A Triptych of Saints

Propitiously, we celebrate a triptych of saints on  this November day:

The first, in time, was Saint Clement (+99 A.D.), traditionally accepted as the third Pope after Saint Peter’s inaugural reign, following Linus and Cletus, as is recited in the Roman Canon (although other traditions place him as the immediate successor to Peter).  He is primarily known for his famous letter to the Corinithians (ca. 96), which was so beloved that it was nearly accepted as part of the canon of Scripture (it was eventually placed in the breviary).  This letter, besides its great spiritual value also offers an invaluable window into the earliest days of the Church, which was from its very beginning constituted as a structured society under the Roman Pontiff, with universal authority.

Saint Columbanus (+615) was a fiery, zealous, impetuous Irishman (what other kind is there?), back then, confusingly, called a ‘Scotus’ (hence, the later scholastic Blessed Duns Scotus was also Irish).  From his youth, Columbanus dedicated himself to the monastic life in his native country, before venturing forth in his fortieth year as a missionary to what we now know as Europe.  By way of Scotland, he made his way to France, and eventually Italy, where he set up monastic foundations which stood for centuries, producing innumerable saints.  Although often in conflict with bishops and other authorities, Columbanus was beloved by all (even the birds and animals, like the later Saint Francis, would rest in his monastic cowls), and always displayed a love and obedience for the Church, declaring in one of his many letters:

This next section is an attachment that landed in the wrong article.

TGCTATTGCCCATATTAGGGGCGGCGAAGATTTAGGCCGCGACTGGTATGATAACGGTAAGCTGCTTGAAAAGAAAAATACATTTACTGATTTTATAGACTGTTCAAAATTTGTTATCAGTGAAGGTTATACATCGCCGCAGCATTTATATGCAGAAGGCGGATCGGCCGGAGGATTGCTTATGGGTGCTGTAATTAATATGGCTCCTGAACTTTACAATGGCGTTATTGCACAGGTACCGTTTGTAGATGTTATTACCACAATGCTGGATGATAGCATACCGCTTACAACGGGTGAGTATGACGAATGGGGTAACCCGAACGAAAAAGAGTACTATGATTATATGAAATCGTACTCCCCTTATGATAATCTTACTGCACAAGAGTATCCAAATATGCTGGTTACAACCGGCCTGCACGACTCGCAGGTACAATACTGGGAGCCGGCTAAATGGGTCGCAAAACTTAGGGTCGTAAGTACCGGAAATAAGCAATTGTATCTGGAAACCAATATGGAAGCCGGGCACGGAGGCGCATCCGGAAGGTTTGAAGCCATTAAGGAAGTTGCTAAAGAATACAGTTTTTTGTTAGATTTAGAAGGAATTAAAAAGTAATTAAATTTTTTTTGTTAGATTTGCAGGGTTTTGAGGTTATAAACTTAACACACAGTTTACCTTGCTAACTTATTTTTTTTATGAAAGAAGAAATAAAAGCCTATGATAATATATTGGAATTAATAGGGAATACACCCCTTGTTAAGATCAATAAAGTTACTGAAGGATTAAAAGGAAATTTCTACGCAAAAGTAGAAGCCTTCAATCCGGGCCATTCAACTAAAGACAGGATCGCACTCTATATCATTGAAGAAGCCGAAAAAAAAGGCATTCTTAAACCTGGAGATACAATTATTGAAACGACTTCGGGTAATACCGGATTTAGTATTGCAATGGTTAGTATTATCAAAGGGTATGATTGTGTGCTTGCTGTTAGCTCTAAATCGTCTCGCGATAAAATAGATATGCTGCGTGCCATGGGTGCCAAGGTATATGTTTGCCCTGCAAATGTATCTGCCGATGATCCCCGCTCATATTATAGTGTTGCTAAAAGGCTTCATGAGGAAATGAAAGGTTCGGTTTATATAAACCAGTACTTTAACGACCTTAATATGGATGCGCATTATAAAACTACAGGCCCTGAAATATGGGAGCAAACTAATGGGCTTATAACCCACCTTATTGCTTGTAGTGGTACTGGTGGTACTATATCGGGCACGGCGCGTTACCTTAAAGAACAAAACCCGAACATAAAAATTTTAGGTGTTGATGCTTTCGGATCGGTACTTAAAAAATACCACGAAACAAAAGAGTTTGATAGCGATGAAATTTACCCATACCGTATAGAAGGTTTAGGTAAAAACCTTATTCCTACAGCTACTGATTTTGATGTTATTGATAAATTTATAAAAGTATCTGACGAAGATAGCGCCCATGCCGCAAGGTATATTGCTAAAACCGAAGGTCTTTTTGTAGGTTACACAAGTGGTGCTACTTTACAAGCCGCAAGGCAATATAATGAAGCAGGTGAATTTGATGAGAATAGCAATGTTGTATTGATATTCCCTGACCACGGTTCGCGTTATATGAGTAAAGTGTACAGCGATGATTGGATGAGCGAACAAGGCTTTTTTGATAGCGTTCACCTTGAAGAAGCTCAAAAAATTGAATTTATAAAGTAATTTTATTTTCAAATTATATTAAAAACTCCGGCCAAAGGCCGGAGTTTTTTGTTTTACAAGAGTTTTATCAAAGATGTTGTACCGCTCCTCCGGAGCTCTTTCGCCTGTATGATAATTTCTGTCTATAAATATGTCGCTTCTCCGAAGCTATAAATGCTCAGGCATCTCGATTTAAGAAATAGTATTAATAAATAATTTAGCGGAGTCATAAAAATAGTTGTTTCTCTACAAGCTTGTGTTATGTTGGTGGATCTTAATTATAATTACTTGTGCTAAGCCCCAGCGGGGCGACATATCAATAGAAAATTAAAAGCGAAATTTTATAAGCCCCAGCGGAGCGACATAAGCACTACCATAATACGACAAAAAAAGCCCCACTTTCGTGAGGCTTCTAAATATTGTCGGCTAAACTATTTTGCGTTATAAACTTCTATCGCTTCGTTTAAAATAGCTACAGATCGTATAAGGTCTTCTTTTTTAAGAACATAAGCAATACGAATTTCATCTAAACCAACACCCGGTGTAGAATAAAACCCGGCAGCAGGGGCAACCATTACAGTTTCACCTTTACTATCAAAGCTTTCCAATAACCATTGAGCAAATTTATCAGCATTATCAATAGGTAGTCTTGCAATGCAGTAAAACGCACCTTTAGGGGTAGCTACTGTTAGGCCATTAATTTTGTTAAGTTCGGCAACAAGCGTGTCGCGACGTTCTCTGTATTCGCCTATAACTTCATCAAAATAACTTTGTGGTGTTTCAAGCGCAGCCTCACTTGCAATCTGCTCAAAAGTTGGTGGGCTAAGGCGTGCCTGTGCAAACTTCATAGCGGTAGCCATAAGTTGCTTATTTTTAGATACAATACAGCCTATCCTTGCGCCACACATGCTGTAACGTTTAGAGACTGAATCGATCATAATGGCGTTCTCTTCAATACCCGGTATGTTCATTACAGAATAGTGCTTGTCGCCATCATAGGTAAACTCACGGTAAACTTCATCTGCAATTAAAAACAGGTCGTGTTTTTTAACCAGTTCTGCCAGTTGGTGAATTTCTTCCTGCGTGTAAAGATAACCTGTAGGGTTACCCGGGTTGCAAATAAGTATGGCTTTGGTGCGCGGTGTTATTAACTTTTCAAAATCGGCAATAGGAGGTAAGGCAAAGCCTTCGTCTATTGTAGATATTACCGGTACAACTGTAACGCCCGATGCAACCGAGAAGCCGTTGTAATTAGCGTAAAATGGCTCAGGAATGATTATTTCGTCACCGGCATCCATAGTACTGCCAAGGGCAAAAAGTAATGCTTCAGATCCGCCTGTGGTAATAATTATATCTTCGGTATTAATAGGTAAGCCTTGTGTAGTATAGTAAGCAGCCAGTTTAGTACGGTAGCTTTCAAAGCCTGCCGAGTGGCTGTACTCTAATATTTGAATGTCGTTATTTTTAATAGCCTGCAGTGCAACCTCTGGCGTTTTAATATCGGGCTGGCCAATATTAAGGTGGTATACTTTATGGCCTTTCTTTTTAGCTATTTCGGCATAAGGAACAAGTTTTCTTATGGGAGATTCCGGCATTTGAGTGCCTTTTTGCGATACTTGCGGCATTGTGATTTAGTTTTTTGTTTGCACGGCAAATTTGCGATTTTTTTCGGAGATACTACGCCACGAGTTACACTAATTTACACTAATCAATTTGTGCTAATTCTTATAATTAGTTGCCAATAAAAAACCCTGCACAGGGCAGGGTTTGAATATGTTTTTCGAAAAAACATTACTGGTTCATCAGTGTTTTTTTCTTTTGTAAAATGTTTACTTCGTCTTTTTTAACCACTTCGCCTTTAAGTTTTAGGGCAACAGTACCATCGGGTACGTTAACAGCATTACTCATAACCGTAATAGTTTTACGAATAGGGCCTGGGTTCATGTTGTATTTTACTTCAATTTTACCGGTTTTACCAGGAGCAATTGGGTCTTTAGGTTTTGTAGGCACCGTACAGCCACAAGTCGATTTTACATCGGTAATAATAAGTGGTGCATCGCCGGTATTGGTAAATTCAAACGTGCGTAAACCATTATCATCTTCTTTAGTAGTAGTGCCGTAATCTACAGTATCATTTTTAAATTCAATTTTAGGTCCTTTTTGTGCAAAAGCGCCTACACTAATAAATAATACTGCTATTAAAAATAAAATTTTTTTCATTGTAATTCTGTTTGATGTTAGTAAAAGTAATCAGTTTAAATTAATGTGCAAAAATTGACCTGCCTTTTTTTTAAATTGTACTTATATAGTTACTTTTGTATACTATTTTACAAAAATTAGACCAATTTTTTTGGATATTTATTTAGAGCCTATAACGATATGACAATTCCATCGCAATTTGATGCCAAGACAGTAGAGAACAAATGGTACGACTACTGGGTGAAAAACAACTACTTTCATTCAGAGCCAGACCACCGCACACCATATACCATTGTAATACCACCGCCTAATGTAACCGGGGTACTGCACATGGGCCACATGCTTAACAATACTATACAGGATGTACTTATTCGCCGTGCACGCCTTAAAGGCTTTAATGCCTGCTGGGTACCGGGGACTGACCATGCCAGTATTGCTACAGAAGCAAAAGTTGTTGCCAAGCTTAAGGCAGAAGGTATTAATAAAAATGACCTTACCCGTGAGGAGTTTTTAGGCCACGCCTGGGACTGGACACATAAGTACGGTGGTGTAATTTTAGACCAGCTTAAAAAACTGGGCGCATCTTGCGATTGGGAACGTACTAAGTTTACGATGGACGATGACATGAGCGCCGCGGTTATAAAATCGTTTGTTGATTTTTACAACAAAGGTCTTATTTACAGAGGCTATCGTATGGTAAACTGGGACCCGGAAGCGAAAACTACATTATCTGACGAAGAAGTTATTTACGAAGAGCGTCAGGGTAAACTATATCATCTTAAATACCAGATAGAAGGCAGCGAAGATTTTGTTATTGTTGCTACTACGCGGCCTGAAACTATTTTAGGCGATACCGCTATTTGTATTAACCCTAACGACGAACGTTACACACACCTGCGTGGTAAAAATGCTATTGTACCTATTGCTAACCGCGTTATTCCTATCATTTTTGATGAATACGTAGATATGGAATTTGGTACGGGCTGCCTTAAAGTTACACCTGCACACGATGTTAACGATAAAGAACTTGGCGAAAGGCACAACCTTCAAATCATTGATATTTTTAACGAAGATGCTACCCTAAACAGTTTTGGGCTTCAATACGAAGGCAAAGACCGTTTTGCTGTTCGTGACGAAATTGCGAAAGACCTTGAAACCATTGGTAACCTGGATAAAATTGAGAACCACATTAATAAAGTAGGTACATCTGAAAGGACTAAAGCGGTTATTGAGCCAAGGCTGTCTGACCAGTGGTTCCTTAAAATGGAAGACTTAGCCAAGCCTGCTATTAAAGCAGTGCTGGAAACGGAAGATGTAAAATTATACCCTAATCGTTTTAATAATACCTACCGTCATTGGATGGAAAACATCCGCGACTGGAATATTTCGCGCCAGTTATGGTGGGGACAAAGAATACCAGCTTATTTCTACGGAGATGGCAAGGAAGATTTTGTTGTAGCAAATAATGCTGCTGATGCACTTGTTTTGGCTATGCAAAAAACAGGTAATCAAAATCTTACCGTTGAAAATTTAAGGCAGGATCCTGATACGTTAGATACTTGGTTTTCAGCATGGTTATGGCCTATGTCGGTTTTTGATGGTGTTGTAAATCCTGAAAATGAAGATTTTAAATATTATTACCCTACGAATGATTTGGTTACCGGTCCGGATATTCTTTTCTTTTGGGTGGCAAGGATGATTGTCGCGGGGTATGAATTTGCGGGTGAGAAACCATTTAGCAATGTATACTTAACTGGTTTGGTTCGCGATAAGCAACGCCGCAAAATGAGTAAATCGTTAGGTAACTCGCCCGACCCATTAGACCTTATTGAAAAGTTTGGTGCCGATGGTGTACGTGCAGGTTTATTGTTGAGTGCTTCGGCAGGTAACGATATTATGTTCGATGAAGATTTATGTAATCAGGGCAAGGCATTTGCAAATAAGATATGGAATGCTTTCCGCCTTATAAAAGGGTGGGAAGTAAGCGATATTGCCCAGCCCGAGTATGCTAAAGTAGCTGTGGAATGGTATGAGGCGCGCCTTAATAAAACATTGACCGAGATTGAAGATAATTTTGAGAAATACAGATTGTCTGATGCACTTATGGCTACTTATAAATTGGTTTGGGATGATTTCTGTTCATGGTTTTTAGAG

We Irish, though dwelling at the far ends of the earth, are all disciples of Saint Peter and Saint Paul … we are bound to the Chair of Peter, and although Rome is great and renowned, through that Chair alone is she looked on as great and illustrious among us … On account of the two Apostles of Christ, you are almost celestial, and Rome is the head of the whole world, and of the Churches.

Columbanus died peacefully at the monastery of Bobbio, which he had founded a year before, in 614.  As a testament to this Irish saint’s wisdom and holiness, the abbey flourished for centuries, before finally being suppressed in the French administration under Napoleon in 1803.

Finally, today is also the traditional commemoration of Blessed Miguel Pro, (+1927), a Jesuit missionary, martyred in Mexico on this day in 1927.  A very charismatic man (one of his companions declared that he “had never seen such an exquisite wit, never coarse, always sparkling”) Miguel supported and converted an untold number of souls in the midst of the fierce socialist persecution under the anti-Catholic president, Plutarco Elias Calles. The 1917 constitution instantiated a number of laws aimed at suppressing the Church, but they were intermittently enforced, that is, until the tragic reign of Calles, who enforced them all too well.

After a very fruitful, but brief, apostolate in  his native country, lasting only one year, Miguel was arrested and executed by firing squad without a trial.  Calles had all of it photographed, hoping this would dissuade the Cristeros, who were rebelling against his unjust rule. As might have been expected, the photographs had the opposite effect, emboldening those fighting for the faith.

Before being shot, Miguel asked to pray, then raised his arms in cruciform fashion, declaring:

May God have mercy on you! May God bless you! Lord, Thou knowest that I am innocent! With all my heart I forgive my enemies! Viva Christo Rey!

Long live Christ the King!  A fitting rallying cry as we prepare for that great solemnity in a few days, to end off this liturgical year, as we all journey one step closer to heaven.